Manchester United have been predicted to return to the top of football’s ‘Money League’ for the first time in 12 years as English clubs increase their financial stranglehold on the game in Europe.
United’s return to the top of the Deloitte’s money league has been forecast despite the club dropping into third place in the latest rankings behind Real Madrid and Barcelona, mainly due to last’s season Champions League absence.
United’s return to Europe’s elite club competition and the impact of huge new adidas sponsorship deal should see the club take over at the top of from the Spanish giants for the first time since 2004.
English clubs dominate the top 30 of the world’s richest clubs – no fewer than 17 of the 20 Premier League clubs are ranked in the top 30 – and their position will become even stronger from from next season when the huge new Premier League TV deals – expected to top £8billion over three years – come on stream.
On a European level, Italian clubs’ financial struggles are continuing. Inter Milan have almost dropped out of the top 20 and are set to be overtaken by the likes of Leicester City and Southampton in future years.
Real Madrid have topped the latest list, based on revenue from the 2014-15 season, for the 11th year in a row, with Barcelona leapfrogging United into second spot. Bayern Munich have fallen to fifth spot, their lowest position since 2006-07.
Tim Bridge, senior manager at Deloitte, said: “Despite a reduction in revenue year-on-year, the fact that Manchester United remain in the top three of the money league demonstrates the underlying strength of the club’s business model.
“The return to Champions League football, as well as the commencement of a number of significant commercial partnerships, will only strengthen the business in 2015/16. With this in mind, it would not be surprising to see United top next year’s Money League for the first time in 12 years, with the club forecasting revenues of around £500million.”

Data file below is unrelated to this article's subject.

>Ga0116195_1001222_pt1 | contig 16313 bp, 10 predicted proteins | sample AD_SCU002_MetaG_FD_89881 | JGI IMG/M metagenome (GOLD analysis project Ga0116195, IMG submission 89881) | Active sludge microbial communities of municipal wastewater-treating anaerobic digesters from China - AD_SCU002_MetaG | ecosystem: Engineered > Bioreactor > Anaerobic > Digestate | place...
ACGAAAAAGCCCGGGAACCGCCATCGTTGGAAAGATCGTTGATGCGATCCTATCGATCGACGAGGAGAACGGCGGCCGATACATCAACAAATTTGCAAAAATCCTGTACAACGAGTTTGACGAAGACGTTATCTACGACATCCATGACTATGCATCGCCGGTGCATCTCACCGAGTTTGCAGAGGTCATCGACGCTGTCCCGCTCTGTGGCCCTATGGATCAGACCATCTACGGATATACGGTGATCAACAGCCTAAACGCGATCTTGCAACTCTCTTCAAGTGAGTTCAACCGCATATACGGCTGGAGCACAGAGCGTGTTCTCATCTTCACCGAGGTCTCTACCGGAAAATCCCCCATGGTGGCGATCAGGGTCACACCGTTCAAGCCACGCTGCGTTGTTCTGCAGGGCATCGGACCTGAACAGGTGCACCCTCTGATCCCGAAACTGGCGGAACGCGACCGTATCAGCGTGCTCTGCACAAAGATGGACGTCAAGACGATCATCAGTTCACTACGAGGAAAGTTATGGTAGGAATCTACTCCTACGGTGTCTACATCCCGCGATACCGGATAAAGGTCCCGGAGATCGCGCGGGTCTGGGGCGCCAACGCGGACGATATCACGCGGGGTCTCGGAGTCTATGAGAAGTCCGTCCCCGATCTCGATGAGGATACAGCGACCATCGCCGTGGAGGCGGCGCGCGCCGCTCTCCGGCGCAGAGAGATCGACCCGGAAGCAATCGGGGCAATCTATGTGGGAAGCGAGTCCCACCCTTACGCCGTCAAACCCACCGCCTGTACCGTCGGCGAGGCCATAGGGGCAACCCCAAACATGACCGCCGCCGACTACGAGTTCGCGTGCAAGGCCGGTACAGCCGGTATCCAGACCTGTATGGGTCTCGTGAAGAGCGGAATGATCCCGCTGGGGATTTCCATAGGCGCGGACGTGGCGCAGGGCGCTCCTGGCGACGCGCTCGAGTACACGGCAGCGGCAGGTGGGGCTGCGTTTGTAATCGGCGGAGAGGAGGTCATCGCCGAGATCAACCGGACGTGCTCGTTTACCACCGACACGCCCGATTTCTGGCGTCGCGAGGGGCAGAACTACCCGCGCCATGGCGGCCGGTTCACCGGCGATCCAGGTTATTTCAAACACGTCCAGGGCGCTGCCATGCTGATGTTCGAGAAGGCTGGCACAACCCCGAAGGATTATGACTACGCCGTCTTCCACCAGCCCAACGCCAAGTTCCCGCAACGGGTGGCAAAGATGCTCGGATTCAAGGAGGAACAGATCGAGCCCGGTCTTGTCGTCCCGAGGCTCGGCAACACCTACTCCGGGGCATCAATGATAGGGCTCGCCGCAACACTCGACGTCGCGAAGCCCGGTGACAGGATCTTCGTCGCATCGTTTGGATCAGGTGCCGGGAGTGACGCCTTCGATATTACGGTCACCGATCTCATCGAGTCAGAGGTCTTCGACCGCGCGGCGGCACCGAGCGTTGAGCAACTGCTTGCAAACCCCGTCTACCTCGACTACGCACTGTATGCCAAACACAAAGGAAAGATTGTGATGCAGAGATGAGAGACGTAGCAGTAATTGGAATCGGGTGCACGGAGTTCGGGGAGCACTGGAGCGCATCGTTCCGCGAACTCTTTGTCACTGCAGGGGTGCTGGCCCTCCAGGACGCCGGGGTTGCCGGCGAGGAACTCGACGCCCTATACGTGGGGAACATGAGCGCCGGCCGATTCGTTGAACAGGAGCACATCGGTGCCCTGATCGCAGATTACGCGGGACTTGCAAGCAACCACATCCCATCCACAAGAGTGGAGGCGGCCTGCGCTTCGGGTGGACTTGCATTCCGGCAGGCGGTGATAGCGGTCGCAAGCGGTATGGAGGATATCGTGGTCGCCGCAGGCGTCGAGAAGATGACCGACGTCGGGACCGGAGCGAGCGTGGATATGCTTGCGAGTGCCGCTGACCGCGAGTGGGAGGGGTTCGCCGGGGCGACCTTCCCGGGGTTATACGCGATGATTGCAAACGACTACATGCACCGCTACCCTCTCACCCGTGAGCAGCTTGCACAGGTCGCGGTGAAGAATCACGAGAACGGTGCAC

In the latest rankings, Arsenal have gone above Chelsea into seventh place, one behind Manchester City while Liverpool are the other Premier League club in the top 10, in ninth spot.
English were also helped by a 10 per cent strengthening of sterling against the euro and a record nine Premier League clubs are now ranked within the top 20 including West Ham.
Bridge added: “Despite disappointing performances by Premier League clubs in recent European competitions, they continue to lead the way in revenue terms. This is again testament to the phenomenal broadcast success of the English Premier League and the relative equality of its distributions, giving its non-Champions League clubs particularly a considerable competitive advantage internationally.
“With the new round of Premier League broadcast deals set to deliver greatly improved domestic broadcast revenues in 2016/17, we expect to see Premier League clubs cementing their places in the top 30 in the coming years, with potential for some of these to climb into the top 20.”
The financial strength of the Premier League helps explain the competitiveness within the league – the likes of Everton, Stoke and West Ham can now outbid many of the top clubs in Italy, Spain, Germany and France for players.
The Deloitte Football Money League (2014-15 revenue in millions of euros):
1 Real Madrid (577m euro), 2 Barcelona (560.8m), 3 Man Utd (519.5m), 4 Paris Saint-Germain (480.8m), 5 Bayern Munich (474m), 6 Man City (463.5m, 7 Arsenal (435.5m), 8 Chelsea (420m), 9 Liverpool (391.8m) 10 Juventus (323.9m).
11 Borussia Dortmund (280.6m), 12 Tottenham (257.5m), 13 Schalke (219.7m), 14 AC Milan (199.1m), 15 Atletico Madrid (187.1m), 16 Roma (180.4m), 17 Newcastle (169.3m), 18 Everton (165.1m), 19 Inter Milan (164.8m), 20 West Ham (160.9m).
21 Galatasaray (159.1m), 22 Southampton (149.5m), 23 Aston Villa (148.8m), 24 Leicester (137.2m), 25 Sunderland (132.9m), 26 Swansea (132.8m) 27 Stoke (130.9m), 28 Crystal Palace (130.8m), 29 West Brom (126.6m), 30 Napoli (125.5m).